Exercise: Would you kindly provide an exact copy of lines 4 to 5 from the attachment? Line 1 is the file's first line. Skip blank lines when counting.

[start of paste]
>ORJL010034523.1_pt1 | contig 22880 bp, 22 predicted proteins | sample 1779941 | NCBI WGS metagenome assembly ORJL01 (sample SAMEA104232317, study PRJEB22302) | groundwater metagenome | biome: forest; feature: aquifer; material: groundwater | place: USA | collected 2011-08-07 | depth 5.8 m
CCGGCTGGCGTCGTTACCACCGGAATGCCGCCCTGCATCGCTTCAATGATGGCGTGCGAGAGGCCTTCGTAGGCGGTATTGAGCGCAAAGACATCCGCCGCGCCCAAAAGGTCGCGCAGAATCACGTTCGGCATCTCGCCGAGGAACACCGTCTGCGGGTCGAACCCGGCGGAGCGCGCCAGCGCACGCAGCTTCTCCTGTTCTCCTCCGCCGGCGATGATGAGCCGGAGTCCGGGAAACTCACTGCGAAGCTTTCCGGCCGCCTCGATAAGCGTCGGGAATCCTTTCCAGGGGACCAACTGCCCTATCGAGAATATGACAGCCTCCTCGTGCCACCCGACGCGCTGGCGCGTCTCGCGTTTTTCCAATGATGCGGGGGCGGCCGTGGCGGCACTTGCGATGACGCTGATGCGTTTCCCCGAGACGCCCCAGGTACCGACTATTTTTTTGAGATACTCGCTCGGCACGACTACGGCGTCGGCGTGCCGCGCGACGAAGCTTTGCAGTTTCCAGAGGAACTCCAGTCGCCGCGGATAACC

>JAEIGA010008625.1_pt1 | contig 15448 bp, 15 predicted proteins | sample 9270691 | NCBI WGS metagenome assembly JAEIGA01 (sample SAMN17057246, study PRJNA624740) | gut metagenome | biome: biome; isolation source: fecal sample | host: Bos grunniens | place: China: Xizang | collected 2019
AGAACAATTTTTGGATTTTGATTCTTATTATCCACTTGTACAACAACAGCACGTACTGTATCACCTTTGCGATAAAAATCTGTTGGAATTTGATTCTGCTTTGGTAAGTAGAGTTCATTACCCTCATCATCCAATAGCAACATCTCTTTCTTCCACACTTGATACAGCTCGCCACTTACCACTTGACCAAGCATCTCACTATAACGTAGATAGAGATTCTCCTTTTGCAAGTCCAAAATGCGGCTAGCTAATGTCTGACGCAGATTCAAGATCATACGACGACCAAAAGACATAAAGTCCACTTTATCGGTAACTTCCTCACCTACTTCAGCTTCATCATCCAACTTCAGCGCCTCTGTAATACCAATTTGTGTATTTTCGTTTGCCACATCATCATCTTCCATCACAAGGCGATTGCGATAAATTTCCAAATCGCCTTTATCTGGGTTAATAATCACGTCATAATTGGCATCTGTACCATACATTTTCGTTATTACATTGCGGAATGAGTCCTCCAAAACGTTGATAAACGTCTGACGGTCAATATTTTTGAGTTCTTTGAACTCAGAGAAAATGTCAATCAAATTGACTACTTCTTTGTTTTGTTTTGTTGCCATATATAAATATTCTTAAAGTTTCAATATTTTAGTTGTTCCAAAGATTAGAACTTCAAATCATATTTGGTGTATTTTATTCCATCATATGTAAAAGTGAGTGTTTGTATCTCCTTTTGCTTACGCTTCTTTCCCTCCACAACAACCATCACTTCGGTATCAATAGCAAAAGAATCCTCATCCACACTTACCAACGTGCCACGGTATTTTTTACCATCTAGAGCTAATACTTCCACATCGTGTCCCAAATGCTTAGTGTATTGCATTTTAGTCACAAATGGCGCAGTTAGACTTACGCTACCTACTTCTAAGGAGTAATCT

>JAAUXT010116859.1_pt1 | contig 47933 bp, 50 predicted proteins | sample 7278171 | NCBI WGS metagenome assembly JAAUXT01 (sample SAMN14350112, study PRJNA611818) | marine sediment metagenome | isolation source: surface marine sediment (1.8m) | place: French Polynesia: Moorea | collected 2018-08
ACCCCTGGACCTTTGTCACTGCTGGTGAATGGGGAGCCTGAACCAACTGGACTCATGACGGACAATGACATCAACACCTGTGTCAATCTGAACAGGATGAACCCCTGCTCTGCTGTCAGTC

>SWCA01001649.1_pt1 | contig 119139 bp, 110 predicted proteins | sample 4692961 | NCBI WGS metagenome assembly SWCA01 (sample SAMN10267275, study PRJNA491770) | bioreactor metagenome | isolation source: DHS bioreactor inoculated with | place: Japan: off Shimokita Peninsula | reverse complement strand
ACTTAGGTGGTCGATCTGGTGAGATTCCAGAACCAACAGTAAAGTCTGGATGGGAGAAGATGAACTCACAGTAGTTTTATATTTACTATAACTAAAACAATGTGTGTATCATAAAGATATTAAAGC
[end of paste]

AGAACAATTTTTGGATTTTGATTCTTATTATCCACTTGTACAACAACAGCACGTACTGTATCACCTTTGCGATAAAAATCTGTTGGAATTTGATTCTGCTTTGGTAAGTAGAGTTCATTACCCTCATCATCCAATAGCAACATCTCTTTCTTCCACACTTGATACAGCTCGCCACTTACCACTTGACCAAGCATCTCACTATAACGTAGATAGAGATTCTCCTTTTGCAAGTCCAAAATGCGGCTAGCTAATGTCTGACGCAGATTCAAGATCATACGACGACCAAAAGACATAAAGTCCACTTTATCGGTAACTTCCTCACCTACTTCAGCTTCATCATCCAACTTCAGCGCCTCTGTAATACCAATTTGTGTATTTTCGTTTGCCACATCATCATCTTCCATCACAAGGCGATTGCGATAAATTTCCAAATCGCCTTTATCTGGGTTAATAATCACGTCATAATTGGCATCTGTACCATACATTTTCGTTATTACATTGCGGAATGAGTCCTCCAAAACGTTGATAAACGTCTGACGGTCAATATTTTTGAGTTCTTTGAACTCAGAGAAAATGTCAATCAAATTGACTACTTCTTTGTTTTGTTTTGTTGCCATATATAAATATTCTTAAAGTTTCAATATTTTAGTTGTTCCAAAGATTAGAACTTCAAATCATATTTGGTGTATTTTATTCCATCATATGTAAAAGTGAGTGTTTGTATCTCCTTTTGCTTACGCTTCTTTCCCTCCACAACAACCATCACTTCGGTATCAATAGCAAAAGAATCCTCATCCACACTTACCAACGTGCCACGGTATTTTTTACCATCTAGAGCTAATACTTCCACATCGTGTCCCAAATGCTTAGTGTATTGCATTTTAGTCACAAATGGCGCAGTTAGACTTACGCTACCTACTTCTAAGGAGTAATCT

>JAAUXT010116859.1_pt1 | contig 47933 bp, 50 predicted proteins | sample 7278171 | NCBI WGS metagenome assembly JAAUXT01 (sample SAMN14350112, study PRJNA611818) | marine sediment metagenome | isolation source: surface marine sediment (1.8m) | place: French Polynesia: Moorea | collected 2018-08